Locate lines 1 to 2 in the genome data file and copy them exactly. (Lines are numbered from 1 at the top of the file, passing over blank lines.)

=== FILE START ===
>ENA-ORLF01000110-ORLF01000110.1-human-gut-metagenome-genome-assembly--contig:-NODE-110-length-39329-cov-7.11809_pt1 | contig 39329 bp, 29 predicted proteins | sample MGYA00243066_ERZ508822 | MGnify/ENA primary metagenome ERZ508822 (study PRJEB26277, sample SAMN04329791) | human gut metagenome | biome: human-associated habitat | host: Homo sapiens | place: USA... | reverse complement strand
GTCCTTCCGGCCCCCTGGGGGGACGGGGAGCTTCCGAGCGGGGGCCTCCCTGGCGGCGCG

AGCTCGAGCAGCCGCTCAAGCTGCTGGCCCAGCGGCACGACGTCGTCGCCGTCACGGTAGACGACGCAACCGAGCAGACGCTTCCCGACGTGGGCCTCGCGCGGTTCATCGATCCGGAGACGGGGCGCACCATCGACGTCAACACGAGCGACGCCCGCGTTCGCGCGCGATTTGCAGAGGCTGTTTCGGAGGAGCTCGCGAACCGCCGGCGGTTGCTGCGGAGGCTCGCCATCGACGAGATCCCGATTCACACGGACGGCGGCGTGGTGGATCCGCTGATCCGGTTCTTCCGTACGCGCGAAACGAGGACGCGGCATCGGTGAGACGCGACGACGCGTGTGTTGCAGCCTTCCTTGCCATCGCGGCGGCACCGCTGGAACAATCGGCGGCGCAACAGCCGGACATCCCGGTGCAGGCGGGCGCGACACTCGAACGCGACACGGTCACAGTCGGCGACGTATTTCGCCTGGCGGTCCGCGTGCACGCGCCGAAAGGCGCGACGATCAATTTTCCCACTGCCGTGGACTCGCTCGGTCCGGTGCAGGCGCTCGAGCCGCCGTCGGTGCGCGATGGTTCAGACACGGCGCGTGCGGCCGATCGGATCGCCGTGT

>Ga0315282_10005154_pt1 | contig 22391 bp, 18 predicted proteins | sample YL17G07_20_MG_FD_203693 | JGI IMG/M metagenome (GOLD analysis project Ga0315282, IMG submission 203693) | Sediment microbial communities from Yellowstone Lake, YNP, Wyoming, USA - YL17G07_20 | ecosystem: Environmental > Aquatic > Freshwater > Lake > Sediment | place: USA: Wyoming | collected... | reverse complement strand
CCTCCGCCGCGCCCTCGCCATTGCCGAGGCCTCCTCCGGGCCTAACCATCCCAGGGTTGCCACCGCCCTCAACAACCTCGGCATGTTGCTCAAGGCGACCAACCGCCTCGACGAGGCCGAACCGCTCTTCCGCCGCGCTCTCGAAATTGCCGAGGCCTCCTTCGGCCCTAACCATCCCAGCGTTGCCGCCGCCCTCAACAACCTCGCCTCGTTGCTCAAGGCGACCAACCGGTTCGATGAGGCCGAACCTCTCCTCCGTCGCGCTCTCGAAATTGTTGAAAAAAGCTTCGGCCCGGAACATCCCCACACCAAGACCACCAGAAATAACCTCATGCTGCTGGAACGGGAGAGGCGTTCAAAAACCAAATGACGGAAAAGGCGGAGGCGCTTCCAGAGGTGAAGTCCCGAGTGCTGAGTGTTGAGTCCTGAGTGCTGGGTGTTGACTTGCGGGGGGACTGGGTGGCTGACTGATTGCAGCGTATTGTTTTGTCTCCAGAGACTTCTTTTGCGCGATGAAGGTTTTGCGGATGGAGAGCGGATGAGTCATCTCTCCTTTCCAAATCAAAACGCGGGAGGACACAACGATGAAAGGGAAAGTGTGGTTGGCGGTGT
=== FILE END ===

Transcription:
>ENA-ORLF01000110-ORLF01000110.1-human-gut-metagenome-genome-assembly--contig:-NODE-110-length-39329-cov-7.11809_pt1 | contig 39329 bp, 29 predicted proteins | sample MGYA00243066_ERZ508822 | MGnify/ENA primary metagenome ERZ508822 (study PRJEB26277, sample SAMN04329791) | human gut metagenome | biome: human-associated habitat | host: Homo sapiens | place: USA... | reverse complement strand
GTCCTTCCGGCCCCCTGGGGGGACGGGGAGCTTCCGAGCGGGGGCCTCCCTGGCGGCGCG